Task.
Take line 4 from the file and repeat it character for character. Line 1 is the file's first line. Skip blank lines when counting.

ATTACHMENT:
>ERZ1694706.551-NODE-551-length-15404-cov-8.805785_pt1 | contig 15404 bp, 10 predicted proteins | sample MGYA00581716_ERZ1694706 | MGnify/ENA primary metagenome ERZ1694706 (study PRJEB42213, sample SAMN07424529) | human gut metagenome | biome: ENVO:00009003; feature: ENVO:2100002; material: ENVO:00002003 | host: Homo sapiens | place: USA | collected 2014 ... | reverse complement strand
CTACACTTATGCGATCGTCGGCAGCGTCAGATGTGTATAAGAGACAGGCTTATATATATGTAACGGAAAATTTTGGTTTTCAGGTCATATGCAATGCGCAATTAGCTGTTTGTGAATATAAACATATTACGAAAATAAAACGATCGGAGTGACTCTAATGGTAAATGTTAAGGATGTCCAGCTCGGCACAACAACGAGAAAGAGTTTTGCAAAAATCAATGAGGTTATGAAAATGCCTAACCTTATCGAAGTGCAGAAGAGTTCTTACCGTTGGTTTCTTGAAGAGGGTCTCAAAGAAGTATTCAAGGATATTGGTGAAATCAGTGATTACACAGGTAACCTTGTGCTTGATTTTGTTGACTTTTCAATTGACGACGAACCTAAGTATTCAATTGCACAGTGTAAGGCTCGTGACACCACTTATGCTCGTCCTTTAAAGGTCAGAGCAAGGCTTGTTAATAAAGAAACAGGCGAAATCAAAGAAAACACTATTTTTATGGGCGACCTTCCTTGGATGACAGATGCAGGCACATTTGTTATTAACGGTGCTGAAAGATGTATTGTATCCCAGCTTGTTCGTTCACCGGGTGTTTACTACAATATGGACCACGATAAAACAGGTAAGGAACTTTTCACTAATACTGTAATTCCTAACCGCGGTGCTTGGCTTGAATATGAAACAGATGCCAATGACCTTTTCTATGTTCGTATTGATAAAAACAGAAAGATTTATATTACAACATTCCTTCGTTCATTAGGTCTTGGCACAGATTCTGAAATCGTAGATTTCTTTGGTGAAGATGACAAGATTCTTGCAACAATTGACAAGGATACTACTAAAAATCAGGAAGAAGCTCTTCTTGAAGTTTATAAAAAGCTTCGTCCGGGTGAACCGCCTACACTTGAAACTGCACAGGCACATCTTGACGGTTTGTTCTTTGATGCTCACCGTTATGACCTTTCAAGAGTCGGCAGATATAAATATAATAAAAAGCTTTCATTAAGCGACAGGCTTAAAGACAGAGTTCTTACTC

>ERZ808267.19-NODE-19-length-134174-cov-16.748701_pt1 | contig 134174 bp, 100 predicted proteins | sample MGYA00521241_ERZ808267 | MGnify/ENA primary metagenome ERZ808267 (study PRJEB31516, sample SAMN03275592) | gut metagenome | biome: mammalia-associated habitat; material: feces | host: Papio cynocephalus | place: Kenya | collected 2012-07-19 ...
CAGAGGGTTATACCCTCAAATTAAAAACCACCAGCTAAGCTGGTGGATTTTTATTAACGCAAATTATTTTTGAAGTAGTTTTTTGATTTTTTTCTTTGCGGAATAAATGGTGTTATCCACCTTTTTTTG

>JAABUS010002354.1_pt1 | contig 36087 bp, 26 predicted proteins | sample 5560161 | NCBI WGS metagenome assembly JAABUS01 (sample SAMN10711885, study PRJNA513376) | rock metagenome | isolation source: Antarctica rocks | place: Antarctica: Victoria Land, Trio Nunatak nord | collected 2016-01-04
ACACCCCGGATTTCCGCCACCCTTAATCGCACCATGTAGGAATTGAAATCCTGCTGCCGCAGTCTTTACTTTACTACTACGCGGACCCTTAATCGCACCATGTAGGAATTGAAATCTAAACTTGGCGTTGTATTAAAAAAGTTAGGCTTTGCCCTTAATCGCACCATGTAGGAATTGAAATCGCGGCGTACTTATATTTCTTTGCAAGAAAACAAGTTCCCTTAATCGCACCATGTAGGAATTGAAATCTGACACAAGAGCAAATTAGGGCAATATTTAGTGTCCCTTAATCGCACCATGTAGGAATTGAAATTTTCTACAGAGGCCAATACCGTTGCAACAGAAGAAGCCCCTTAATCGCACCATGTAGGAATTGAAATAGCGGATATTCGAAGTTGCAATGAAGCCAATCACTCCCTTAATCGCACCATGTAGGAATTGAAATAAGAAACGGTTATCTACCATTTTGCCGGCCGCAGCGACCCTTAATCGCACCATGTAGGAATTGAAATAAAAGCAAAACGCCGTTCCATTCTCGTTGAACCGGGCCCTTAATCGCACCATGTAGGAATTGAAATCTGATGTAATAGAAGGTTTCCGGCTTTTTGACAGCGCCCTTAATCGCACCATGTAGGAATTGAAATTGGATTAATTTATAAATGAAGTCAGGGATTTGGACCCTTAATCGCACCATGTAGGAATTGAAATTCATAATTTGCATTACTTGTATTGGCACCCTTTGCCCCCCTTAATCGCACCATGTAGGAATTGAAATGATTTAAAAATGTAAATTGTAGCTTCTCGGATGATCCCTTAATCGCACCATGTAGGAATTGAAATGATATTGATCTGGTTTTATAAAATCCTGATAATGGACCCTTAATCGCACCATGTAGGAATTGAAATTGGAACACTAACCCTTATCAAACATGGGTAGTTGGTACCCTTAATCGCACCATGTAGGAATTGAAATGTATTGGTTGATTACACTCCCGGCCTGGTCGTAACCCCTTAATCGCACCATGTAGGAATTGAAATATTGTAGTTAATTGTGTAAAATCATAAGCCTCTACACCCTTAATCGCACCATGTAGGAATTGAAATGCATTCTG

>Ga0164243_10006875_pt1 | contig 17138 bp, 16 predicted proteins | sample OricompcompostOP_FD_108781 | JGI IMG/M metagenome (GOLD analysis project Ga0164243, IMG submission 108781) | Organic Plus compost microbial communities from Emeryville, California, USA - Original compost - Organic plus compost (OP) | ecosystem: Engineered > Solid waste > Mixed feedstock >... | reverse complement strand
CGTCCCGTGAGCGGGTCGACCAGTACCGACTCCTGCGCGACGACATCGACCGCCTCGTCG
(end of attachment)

CAGAGGGTTATACCCTCAAATTAAAAACCACCAGCTAAGCTGGTGGATTTTTATTAACGCAAATTATTTTTGAAGTAGTTTTTTGATTTTTTTCTTTGCGGAATAAATGGTGTTATCCACCTTTTTTTG